As described above, the oxide semiconductor layer in which a channel is formed is an oxide semiconductor layer that becomes i-type or substantially i-type by purification. By high purification of the oxide semiconductor layer, the carrier concentration of the oxide semiconductor layer can be lower than 1×1014/cm3, preferably lower than 1×1012/cm3, further preferably lower than 1×1011/cm3, and thus, change in characteristics due to temperature change can be suppressed. With the above structure, the off-state current per micrometer of the channel width can be 10 aA (1×10−17 A) or less, 1 aA (1×10−18 A) or less, 10 zA (1×10−20 A) or less, further 1 zA (1×10−21 A) or less, and furthermore 100 yA (1×10−22 A) or less. It is preferable that the off-state current of the transistor be as low as possible. The lowest value of the off-state current of the transistor in this embodiment is estimated to be about 10−30 A/μm.

The transistor including an oxide semiconductor layer of this embodiment is used for at least one of the display circuit, the display driver circuit, and the display data signal output circuit in the display device of the above embodiments, for example, whereby the reliability of the display device can be improved.

Embodiment 5

In this embodiment, a structural example of the display device described in the above embodiments will be described.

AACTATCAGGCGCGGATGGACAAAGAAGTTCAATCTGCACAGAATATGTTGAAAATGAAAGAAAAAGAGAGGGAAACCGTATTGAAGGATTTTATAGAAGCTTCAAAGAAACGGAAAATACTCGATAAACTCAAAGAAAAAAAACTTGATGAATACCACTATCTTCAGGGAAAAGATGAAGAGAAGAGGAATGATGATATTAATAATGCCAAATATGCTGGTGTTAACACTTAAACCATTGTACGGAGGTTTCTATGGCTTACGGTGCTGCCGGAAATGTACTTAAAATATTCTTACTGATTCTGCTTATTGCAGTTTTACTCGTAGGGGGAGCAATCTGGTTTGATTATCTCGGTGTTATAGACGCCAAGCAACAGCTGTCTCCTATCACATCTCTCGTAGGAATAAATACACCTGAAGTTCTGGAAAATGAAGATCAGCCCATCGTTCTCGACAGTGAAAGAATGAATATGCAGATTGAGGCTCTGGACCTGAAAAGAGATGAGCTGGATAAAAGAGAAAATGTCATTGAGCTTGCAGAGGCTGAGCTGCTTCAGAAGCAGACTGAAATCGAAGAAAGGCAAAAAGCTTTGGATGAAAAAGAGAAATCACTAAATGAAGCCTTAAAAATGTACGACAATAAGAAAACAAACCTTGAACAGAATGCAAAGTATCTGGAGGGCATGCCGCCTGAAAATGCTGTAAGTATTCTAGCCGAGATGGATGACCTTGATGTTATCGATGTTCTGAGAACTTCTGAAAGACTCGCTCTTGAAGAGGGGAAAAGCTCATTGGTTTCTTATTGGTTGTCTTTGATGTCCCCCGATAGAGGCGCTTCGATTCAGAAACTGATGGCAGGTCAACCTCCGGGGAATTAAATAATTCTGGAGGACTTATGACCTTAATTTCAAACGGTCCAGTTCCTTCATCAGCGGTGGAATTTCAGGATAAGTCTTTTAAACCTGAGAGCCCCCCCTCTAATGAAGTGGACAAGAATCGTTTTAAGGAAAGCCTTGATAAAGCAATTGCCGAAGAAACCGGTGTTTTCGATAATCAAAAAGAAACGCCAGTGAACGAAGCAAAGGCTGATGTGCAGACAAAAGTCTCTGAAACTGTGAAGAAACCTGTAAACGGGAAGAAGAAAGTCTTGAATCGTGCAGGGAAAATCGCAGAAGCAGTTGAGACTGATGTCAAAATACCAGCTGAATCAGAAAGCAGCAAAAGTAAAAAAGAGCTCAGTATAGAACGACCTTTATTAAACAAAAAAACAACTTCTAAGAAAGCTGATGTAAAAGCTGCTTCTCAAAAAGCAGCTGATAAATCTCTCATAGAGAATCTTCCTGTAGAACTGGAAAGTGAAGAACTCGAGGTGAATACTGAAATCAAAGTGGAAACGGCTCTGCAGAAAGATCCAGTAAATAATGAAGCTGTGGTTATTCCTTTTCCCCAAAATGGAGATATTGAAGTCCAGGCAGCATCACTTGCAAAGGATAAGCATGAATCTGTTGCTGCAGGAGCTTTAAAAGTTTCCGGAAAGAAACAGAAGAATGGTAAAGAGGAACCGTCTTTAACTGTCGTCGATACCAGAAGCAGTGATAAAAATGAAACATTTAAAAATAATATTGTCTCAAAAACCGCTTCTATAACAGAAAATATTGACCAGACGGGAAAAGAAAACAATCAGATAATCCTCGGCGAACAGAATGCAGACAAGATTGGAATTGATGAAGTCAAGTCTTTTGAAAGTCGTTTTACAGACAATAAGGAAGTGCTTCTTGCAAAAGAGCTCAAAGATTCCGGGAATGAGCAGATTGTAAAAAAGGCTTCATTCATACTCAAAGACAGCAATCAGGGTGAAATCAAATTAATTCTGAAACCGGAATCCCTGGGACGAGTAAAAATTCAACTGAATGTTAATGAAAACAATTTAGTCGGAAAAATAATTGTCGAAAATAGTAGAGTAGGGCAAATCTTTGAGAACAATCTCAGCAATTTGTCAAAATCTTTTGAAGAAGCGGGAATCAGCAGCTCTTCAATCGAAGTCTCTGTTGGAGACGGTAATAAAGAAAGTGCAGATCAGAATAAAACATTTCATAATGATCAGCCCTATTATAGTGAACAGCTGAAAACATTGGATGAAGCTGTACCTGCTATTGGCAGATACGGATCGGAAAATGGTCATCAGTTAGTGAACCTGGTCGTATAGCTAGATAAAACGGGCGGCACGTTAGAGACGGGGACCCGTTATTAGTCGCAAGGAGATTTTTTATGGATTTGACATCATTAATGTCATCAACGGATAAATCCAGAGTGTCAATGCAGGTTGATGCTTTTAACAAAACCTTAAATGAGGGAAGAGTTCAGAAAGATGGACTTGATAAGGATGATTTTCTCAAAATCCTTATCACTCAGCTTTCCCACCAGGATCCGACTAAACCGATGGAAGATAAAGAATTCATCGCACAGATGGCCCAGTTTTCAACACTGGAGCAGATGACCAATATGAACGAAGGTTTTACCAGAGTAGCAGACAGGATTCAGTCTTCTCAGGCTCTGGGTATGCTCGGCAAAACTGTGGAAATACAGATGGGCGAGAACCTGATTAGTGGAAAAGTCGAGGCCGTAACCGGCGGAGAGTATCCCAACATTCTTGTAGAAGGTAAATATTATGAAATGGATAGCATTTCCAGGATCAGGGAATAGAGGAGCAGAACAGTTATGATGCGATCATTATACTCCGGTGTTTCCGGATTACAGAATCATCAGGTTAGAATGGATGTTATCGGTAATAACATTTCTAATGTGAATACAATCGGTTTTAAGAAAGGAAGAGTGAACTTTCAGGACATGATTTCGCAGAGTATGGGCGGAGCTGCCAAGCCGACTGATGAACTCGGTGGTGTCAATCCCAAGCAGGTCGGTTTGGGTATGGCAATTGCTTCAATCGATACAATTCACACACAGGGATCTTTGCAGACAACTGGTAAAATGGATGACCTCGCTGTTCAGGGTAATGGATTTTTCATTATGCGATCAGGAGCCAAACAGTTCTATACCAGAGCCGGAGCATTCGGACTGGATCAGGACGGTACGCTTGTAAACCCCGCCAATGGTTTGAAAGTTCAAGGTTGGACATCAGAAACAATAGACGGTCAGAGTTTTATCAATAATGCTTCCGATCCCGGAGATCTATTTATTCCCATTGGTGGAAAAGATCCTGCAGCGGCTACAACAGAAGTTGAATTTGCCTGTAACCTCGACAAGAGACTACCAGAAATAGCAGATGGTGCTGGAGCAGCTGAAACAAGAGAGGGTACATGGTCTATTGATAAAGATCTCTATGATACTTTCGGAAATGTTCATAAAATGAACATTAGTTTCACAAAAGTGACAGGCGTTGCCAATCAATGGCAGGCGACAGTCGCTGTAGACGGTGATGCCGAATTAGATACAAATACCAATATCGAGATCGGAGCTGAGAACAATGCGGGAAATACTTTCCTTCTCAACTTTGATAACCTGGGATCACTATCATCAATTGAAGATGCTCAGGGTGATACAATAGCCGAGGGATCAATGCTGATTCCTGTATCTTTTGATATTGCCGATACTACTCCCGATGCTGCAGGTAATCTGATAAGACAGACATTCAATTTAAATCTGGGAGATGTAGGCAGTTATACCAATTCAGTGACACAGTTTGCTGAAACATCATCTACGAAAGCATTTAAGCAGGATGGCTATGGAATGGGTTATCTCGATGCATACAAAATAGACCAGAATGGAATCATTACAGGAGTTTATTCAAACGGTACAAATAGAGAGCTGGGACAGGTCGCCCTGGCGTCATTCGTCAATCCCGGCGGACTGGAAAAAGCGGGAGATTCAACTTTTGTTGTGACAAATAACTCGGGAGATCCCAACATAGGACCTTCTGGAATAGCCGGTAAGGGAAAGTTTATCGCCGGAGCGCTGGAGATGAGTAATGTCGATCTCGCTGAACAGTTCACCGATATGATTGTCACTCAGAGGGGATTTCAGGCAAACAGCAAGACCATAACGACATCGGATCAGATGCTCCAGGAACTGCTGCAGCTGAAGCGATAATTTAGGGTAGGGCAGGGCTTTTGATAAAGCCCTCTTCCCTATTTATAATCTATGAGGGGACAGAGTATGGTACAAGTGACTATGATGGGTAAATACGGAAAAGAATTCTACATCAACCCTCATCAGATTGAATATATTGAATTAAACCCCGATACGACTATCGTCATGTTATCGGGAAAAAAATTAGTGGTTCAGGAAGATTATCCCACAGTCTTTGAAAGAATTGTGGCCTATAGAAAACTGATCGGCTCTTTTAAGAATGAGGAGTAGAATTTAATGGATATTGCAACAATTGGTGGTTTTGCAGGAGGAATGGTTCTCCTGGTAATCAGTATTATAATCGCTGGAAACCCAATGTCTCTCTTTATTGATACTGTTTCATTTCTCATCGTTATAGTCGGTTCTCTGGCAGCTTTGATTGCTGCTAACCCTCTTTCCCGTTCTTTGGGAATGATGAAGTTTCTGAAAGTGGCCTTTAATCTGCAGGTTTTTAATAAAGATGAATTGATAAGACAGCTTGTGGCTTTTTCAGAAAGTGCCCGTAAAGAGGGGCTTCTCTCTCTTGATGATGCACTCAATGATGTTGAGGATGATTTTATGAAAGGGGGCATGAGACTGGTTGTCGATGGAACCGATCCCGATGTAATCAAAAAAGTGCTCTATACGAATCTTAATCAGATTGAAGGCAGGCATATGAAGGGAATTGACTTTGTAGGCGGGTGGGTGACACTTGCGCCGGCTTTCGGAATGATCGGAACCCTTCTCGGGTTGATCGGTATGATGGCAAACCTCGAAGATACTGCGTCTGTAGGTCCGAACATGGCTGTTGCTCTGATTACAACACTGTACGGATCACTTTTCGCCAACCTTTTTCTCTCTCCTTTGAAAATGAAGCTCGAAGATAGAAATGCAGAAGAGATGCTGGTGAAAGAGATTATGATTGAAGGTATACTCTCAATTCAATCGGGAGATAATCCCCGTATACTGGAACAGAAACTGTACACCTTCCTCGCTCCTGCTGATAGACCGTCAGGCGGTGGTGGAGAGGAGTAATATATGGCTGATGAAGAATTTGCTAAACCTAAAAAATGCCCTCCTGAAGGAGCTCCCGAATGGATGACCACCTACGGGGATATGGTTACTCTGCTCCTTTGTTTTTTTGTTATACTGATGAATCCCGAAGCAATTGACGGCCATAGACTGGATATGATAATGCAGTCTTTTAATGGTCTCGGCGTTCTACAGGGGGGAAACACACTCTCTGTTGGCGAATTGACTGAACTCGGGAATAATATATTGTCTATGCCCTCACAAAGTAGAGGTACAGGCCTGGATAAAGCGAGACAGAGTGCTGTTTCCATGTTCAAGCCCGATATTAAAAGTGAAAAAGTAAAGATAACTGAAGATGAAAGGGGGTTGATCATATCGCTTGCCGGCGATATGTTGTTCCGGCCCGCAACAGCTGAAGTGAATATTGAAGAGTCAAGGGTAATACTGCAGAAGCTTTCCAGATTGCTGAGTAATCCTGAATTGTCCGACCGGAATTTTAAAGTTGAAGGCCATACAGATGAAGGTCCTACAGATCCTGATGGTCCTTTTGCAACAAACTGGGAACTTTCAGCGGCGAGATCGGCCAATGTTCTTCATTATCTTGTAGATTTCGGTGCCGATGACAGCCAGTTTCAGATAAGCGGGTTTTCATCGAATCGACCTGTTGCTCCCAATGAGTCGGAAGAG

A display device in this embodiment includes a first substrate (an active matrix substrate) where a semiconductor element such as a transistor is provided, a second substrate, and a liquid crystal layer provided between the first substrate and the second substrate.

A structural example of the active matrix substrate in the display device of this embodiment is described with reference to FIGS. 10A and 10B. FIGS. 10A and 10B illustrate a structural example of an active matrix substrate in the liquid crystal display device of this embodiment. FIG. 10A is a plan schematic view, and FIG. 10B is a schematic cross-sectional view taken along line A-B in FIG. 10A. In FIGS. 10A and 10B, as an example of the transistor, the transistor having a structure described with FIG. 8A is shown.

The active matrix substrate illustrated in FIGS. 10A and 10B includes a substrate 500, a conductive layer 501 a, a conductive layer 501 b, an insulating layer 502, a semiconductor layer 503, a conductive layer 504 a, a conductive layer 504 b, an insulating layer 505, an insulating layer 509, and a conductive layer 510.

Each of the conductive layers 501 a and 501 b is formed over one surface of the substrate 500.

The conductive layer 501 a functions as a gate of a display selection transistor in a display circuit.

The conductive layer 501 b functions as a second capacitor electrode of a storage capacitor in the display circuit. Note that the layer functioning as a second capacitor electrode of a capacitor (a storage capacitor) is also referred to as a second capacitor electrode.

The insulating layer 502 is provided over the one surface of the substrate 500 with the conductive layers 501 a and 501 b placed therebetween.

The insulating layer 502 functions as a gate insulating layer of the display selection transistor in the display circuit and a dielectric layer of the storage capacitor in the display circuit.

The semiconductor layer 503 overlaps with the conductive layer 501 a with the insulating layer 502 interposed therebetween. The semiconductor layer 503 functions as a channel formation layer of the display selection transistor in the display circuit.